Animal Cruelty &
For more than a decade, the ARL has been the sole provider of animal cruelty and humane investigation services to companion and farm animals and residents throughout Berks County. Our humane officers are on call 24/7, 365 days a year, and respond to nearly 2,000 calls per year to enforce Pennsylvania’s Cruelty to Animals law and to protect the welfare of animals in our community.
In general, our officers look for the following factors when investigating a case:
- Does the animal have access to an appropriate shelter? A dog shelter should have four walls, a roof, floor and be sized proportionately to the dog so that body heat can be retained.
- Does the animal have access to adequate food?
- Does the animal have access to clean water?
- Does the animal have access to veterinary care?
Our officers also enforce Code Blue and Code Red laws during the winter and summer months. Code Blue is called when the National Weather Service predicts a wind chill of 20⁰ or less, or ice/snow events with temperatures below 32⁰. Code Red is called when the National Weather Service predicts at least three consecutive days of 95⁰ or higher. Code Blue or Red is announced at least 8 hours before taking effect, and is announced on our website and social media channels, as well as local news stations. Once the Code has been declared, dogs may not be left unattended outdoors except for brief walks and periods of exercise. Any dog left unattended outdoors for more than 15-20 minutes will be impounded and the owner fined. Fines range from $350 to $1,000 plus impoundment and court costs per violation.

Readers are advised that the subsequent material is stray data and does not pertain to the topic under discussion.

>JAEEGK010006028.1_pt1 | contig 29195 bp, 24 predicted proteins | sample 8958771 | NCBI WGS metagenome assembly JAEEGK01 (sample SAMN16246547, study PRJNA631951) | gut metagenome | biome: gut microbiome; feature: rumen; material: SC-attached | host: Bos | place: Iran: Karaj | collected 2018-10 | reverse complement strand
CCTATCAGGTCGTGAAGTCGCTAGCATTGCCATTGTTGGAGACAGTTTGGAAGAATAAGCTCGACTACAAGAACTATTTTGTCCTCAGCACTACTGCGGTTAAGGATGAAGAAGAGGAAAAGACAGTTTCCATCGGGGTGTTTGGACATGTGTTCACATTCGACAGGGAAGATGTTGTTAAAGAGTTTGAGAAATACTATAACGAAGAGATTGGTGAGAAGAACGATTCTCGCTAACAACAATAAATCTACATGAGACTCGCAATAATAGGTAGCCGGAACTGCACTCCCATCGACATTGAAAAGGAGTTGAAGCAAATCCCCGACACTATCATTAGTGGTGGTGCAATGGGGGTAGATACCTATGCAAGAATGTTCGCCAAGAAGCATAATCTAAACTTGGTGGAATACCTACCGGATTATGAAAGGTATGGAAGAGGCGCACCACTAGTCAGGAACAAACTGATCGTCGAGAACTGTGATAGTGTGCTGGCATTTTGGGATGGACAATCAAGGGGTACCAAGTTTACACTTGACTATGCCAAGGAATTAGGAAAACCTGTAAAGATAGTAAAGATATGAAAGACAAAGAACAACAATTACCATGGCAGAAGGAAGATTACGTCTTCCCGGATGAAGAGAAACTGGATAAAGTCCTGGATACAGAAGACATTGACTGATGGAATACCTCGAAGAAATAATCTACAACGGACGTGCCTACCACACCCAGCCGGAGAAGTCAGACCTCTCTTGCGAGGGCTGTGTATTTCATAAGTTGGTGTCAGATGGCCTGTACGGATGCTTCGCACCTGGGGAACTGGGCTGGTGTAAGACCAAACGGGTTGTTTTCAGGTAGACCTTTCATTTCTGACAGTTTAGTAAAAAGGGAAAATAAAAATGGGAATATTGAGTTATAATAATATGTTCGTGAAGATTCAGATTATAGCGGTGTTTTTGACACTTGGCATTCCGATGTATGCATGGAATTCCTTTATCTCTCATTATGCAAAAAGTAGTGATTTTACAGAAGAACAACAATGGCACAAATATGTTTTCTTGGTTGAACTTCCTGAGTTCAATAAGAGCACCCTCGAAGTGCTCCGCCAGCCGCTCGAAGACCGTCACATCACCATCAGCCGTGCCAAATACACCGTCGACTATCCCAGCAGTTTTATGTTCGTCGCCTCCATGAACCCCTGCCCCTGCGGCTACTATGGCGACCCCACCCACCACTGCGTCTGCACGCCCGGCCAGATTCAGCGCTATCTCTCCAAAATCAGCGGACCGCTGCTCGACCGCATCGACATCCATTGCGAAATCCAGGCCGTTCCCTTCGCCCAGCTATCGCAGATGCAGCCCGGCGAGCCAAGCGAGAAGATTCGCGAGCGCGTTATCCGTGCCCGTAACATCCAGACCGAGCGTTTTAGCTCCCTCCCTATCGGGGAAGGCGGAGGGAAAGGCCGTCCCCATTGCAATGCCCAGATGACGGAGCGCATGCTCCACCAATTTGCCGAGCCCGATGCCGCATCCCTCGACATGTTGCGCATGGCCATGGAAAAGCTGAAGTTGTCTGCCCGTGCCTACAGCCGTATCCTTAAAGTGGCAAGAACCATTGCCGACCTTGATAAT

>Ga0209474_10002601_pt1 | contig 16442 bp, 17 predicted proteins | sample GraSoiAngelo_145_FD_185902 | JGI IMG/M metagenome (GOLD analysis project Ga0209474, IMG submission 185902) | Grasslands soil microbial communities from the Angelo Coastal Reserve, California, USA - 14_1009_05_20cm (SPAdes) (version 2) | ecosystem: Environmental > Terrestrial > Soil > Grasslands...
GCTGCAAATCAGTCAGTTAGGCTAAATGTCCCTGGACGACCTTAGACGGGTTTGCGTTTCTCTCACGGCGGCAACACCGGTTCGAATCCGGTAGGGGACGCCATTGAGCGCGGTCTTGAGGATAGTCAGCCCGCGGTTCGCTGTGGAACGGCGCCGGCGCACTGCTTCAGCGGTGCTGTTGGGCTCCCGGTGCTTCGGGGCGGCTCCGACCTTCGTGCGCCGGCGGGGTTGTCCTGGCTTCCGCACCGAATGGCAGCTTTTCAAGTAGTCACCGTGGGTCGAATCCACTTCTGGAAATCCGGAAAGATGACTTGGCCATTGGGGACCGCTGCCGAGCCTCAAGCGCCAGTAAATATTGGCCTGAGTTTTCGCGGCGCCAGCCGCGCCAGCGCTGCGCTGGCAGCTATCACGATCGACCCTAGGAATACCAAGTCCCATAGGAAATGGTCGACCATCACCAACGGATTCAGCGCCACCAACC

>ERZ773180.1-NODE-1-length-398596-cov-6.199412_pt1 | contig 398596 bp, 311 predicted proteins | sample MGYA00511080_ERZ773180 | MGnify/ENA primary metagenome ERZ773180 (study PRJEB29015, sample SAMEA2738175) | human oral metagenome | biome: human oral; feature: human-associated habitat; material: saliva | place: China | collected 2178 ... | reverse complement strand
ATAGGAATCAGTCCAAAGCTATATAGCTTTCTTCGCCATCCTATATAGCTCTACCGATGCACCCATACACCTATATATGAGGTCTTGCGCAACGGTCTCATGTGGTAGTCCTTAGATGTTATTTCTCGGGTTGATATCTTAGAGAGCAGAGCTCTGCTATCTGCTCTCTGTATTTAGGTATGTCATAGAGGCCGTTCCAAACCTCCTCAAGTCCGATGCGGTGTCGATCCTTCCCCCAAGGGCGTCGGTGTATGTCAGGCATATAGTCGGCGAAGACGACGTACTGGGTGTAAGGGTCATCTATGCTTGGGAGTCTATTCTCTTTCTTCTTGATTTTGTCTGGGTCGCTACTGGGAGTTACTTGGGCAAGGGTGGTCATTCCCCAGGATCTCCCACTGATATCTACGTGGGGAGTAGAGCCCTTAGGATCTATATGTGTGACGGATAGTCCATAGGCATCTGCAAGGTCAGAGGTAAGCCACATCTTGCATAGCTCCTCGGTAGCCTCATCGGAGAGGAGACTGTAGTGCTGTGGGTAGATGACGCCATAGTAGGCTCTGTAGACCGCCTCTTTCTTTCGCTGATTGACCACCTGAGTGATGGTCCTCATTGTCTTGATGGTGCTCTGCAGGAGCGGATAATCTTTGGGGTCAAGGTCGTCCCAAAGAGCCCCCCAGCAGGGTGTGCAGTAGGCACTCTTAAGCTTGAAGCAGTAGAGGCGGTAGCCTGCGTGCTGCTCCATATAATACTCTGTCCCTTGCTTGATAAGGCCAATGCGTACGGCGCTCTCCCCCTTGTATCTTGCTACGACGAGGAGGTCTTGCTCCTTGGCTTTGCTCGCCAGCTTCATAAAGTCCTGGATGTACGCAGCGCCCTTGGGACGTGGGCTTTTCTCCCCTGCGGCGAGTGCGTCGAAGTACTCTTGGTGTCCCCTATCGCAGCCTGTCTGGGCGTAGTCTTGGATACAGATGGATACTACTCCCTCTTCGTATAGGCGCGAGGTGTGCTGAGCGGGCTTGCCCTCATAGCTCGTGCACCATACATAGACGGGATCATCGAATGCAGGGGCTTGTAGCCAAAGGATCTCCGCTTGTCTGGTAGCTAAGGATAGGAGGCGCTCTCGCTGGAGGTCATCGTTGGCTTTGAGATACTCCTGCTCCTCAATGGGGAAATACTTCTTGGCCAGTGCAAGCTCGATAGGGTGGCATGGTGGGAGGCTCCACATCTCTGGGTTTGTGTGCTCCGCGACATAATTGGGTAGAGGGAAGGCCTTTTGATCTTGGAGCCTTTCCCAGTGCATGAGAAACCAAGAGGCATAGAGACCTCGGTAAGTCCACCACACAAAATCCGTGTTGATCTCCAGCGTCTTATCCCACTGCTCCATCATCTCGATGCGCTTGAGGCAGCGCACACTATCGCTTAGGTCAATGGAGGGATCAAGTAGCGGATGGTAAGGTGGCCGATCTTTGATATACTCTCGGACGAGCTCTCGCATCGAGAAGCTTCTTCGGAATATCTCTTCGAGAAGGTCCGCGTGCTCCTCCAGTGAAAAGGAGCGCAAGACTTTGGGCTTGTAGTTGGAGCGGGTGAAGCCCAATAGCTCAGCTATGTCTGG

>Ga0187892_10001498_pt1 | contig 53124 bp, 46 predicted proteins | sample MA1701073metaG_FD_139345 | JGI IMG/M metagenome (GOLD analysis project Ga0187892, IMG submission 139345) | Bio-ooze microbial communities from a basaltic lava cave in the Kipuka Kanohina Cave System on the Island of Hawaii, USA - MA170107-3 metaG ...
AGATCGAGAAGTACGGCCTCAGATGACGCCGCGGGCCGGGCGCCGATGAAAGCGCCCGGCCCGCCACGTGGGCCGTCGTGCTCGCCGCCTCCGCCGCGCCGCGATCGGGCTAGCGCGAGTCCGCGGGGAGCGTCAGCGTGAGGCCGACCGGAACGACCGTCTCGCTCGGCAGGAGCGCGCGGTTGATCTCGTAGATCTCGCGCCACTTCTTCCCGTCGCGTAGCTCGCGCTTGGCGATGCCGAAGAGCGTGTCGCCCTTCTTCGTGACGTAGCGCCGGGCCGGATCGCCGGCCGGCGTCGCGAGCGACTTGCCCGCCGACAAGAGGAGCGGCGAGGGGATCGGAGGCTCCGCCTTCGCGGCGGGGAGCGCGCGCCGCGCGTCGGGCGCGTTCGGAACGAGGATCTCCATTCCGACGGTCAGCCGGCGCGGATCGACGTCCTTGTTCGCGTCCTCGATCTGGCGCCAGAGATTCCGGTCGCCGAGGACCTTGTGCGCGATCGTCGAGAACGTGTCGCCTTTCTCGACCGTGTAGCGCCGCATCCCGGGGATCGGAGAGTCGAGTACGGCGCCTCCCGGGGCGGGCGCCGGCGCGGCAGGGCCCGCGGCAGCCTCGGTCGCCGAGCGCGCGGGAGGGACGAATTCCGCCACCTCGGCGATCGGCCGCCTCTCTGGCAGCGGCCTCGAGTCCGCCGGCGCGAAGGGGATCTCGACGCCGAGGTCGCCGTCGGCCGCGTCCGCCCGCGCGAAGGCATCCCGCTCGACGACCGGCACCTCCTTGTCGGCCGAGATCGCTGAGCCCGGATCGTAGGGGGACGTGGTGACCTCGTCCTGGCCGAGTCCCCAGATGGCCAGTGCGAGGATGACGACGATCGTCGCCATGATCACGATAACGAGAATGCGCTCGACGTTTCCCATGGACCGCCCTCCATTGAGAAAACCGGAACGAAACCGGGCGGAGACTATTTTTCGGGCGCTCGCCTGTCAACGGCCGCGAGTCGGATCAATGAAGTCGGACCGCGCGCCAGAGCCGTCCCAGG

Although we recommend that all pet owners in Berks County bring their pets indoors during extreme weather, Code Blue and Code Red is only enforceable in the City of Reading, and the law only pertains to dogs regardless of breed or tolerance of extreme weather conditions. For a full description of animal regulations in the City of Reading, please click here.
While no one knows better than we do how heartbreaking it is to see animals cared for in an unloving way, please understand that we’re limited by what the law allows us to do and not do when investigating complaints. Because animals are considered property, we cannot seize them without legal justification to do so. Animal cruelty and neglect is defined very differently legally than it is emotionally, and the law often requires us to respond to questionable situations by first educating pet owners and following up with welfare checks. Should you ever feel a pet is in danger, is being treated abusively or is being neglected, please report it to us with as much information as you can provide. The following is helpful:
- An address of the location of the pet(s).
- Timestamped pictures/video of the pet(s).
- Your contact information and phone number. While we understand people may want to remain anonymous, it is much more helpful if we are able to gather relevant and important information with your cooperation.
To report a suspected case of animal abuse or negligence to our humane officer team, please call 610-373-8830.